Camelia Rose (pseudonimo di Olga Pitcarn), She had to plan, Xlibris, 2009, Bloomington, Indiana, p. 86, Stati Uniti d'America.

“Today, I’ll give you a lesson in the art of flower arranging”, Valerie said. “Viola called it Ikebana. That’s a Japanese word. Over here”, she pointed, “is Viola’s secret flower, known also as ‘sorrowful remembrance’. And there is mine, the yellow iris. These three petals”, she pointed, “represent faith, wisdom, and valor”.

“This is my secret flower!” Renata took a stem with tiny blue flowers. “It has a lots of little blue flowers. She who brings victory!”

“Well, that’s one version of the name”. Valerie took the veronica and put it in the bowl that had a holder known as porcupine to keep the flowers erect.

“What’s the other version?”

Valerie took two yellow irises and put them, one higher and the other lower, in the porcupine. “Veronica also means ‘true image’.” She took red anemones and arranged them to compliment the yellow and blue flowers. “There’s a story called Veronica’s Veil”. Valerie stepped back to get a better look at her Ikebana bowl.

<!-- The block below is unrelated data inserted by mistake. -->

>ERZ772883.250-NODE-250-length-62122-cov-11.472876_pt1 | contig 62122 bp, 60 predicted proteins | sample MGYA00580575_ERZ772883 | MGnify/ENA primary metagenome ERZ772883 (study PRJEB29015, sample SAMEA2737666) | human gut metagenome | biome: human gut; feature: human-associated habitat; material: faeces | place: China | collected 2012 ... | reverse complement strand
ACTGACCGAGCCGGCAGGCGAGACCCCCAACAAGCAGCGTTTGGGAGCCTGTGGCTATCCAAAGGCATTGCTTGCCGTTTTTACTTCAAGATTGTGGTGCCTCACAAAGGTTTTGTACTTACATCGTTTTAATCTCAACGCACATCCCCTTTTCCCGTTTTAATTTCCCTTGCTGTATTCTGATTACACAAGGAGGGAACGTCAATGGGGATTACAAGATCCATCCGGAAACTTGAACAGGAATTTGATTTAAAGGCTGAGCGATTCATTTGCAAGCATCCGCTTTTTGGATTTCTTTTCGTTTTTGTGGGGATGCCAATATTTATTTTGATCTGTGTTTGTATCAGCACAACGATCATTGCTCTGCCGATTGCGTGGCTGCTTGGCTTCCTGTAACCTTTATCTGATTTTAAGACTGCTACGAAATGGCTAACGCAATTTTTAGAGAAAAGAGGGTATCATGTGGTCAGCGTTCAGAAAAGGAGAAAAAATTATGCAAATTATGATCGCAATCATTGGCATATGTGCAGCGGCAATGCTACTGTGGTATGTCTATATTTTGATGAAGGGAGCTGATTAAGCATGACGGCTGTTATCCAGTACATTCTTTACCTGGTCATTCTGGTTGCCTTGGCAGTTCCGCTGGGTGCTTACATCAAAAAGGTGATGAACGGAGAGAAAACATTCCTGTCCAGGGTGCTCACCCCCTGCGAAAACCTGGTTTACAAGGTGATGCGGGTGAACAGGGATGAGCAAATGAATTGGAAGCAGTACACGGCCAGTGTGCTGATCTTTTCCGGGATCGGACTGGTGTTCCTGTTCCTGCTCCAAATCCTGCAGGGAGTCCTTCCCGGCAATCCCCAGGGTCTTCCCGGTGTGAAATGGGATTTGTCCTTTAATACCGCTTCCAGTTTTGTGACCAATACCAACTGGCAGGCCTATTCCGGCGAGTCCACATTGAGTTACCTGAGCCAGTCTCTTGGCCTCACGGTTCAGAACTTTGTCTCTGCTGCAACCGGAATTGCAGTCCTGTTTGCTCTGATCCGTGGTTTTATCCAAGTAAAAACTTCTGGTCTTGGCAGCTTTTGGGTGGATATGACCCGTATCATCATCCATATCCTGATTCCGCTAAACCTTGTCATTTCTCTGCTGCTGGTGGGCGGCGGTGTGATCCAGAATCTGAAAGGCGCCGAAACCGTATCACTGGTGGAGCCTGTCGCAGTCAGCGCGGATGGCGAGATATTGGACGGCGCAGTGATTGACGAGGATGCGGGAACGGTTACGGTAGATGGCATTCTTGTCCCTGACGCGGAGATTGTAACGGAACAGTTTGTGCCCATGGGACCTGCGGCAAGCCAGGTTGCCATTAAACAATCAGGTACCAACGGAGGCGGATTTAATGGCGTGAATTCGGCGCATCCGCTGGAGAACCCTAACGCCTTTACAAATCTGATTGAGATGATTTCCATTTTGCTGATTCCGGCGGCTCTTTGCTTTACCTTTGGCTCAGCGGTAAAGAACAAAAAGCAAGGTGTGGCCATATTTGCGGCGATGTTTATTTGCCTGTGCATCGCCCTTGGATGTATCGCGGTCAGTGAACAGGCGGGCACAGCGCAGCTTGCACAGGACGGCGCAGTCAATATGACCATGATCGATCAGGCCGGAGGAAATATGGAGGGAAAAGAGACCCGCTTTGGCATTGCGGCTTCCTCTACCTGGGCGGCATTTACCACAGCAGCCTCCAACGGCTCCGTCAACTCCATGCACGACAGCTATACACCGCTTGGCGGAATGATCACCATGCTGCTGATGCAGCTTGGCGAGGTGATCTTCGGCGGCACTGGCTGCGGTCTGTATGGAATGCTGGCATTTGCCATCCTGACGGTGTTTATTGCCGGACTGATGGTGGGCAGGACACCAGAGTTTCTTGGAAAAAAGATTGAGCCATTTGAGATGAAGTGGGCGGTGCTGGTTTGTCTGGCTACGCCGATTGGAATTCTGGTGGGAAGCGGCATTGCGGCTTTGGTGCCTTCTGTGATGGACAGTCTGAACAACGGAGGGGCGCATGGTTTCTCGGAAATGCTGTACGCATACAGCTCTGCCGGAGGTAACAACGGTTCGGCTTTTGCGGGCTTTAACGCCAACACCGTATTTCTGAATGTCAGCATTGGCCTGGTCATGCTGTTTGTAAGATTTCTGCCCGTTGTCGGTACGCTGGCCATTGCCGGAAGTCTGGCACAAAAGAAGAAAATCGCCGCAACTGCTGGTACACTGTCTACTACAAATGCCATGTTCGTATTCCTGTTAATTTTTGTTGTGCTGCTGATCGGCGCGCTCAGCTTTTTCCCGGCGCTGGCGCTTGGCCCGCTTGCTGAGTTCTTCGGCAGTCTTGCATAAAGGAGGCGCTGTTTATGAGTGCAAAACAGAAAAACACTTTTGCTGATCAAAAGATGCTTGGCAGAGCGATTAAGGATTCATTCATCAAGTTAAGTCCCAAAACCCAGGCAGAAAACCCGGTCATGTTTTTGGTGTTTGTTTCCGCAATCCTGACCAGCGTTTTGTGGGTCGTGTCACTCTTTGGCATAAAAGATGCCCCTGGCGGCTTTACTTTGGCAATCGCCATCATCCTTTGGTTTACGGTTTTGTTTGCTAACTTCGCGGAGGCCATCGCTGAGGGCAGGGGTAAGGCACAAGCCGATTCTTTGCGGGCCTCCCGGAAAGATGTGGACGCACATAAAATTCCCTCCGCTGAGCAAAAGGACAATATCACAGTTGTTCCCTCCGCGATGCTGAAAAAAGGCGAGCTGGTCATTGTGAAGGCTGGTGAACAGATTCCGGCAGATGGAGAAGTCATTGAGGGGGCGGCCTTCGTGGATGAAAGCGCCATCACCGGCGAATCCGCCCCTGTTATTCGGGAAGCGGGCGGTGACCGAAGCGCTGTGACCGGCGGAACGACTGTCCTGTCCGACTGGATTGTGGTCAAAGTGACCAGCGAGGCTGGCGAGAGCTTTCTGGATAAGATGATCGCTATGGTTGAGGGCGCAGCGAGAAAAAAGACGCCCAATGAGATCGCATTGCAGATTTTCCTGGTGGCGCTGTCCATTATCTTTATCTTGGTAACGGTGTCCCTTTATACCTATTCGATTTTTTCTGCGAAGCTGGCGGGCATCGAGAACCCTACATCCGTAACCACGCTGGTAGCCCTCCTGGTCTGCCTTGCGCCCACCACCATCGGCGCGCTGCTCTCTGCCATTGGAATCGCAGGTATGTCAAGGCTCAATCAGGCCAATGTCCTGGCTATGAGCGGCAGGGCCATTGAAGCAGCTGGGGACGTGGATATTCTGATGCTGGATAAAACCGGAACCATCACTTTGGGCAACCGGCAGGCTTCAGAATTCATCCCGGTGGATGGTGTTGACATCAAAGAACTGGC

“Granval, please tell me the story!” Renata pulled at her grandmother’s skirt.

“When Jesus was walking up to Calvary, carrying his cross, he was perspiring a lot. A woman by the name of Veronica had pity on him and she took her veil and wiped his face. Jesus was so grateful that he worked a miracle; he left the imprint of his face on her veil. When Veronica was sick, she hugged the veil and was instantly cured. She gave her miracle veil with the healing powers to the pope, and from that day on, Veronica’s Veil was famous. It became a relic for pilgrims to admire and worship. On Passion Sunday, priests carry her relic to the Basilica of St. Peter’s, where it is blessed”. Valerie smiled. “Veronica became a saint”.

“Awesome”, Renata murmured.

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